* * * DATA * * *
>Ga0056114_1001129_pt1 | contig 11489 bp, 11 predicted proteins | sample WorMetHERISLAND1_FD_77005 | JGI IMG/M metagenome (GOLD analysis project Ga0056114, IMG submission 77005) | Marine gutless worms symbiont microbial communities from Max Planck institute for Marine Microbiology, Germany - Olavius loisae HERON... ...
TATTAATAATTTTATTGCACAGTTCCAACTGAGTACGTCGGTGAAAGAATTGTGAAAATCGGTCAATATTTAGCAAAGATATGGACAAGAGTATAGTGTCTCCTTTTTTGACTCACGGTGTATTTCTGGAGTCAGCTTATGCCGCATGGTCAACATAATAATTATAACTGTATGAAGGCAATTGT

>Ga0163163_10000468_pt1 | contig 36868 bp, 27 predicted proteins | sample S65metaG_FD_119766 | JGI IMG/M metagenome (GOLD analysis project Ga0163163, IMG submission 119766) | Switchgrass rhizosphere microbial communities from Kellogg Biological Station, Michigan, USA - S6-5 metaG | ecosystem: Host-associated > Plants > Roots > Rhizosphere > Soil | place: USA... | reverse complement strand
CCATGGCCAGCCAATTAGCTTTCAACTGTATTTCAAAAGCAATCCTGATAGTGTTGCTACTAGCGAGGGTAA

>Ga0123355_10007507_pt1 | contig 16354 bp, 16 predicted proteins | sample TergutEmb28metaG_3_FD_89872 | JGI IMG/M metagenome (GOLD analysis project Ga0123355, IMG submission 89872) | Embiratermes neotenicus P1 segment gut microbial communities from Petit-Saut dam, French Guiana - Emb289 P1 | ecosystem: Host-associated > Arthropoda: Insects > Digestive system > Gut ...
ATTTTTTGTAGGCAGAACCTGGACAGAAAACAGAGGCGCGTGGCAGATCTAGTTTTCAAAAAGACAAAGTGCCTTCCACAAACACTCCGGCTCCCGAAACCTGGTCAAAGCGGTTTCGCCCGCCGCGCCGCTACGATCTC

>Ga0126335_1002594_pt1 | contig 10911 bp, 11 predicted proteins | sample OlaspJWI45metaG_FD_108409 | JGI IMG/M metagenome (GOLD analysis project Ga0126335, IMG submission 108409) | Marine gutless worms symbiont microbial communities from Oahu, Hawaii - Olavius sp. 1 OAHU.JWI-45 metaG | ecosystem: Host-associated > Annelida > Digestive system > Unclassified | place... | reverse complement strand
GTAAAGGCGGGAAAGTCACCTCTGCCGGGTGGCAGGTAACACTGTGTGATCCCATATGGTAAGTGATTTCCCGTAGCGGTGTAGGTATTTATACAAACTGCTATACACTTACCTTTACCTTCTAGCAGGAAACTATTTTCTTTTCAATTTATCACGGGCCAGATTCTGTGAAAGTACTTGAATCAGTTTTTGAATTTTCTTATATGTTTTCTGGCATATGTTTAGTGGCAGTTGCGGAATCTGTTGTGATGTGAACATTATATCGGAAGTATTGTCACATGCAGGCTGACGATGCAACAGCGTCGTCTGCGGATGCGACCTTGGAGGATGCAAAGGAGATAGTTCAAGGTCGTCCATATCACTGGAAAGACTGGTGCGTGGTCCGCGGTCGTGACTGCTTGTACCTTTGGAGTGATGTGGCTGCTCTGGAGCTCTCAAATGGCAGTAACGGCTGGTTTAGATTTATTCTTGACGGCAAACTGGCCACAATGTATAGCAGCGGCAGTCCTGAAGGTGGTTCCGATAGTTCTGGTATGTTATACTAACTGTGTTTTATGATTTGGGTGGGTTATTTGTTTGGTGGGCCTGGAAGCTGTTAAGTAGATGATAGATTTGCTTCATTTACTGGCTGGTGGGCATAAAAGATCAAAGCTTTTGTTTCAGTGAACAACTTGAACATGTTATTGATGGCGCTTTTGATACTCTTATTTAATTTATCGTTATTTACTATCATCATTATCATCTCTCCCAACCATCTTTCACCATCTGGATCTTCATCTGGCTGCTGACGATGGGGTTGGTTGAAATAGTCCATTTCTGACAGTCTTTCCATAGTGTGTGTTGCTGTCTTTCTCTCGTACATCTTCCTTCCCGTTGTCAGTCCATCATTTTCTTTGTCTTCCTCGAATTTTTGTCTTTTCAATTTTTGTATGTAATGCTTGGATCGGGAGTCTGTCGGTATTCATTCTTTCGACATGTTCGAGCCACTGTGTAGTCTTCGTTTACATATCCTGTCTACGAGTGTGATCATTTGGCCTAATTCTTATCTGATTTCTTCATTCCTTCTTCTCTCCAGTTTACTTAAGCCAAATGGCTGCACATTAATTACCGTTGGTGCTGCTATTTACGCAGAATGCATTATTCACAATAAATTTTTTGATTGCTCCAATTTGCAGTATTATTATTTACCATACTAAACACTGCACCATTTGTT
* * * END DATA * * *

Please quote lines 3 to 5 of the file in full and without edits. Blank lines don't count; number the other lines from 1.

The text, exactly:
>Ga0163163_10000468_pt1 | contig 36868 bp, 27 predicted proteins | sample S65metaG_FD_119766 | JGI IMG/M metagenome (GOLD analysis project Ga0163163, IMG submission 119766) | Switchgrass rhizosphere microbial communities from Kellogg Biological Station, Michigan, USA - S6-5 metaG | ecosystem: Host-associated > Plants > Roots > Rhizosphere > Soil | place: USA... | reverse complement strand
CCATGGCCAGCCAATTAGCTTTCAACTGTATTTCAAAAGCAATCCTGATAGTGTTGCTACTAGCGAGGGTAA

>Ga0123355_10007507_pt1 | contig 16354 bp, 16 predicted proteins | sample TergutEmb28metaG_3_FD_89872 | JGI IMG/M metagenome (GOLD analysis project Ga0123355, IMG submission 89872) | Embiratermes neotenicus P1 segment gut microbial communities from Petit-Saut dam, French Guiana - Emb289 P1 | ecosystem: Host-associated > Arthropoda: Insects > Digestive system > Gut ...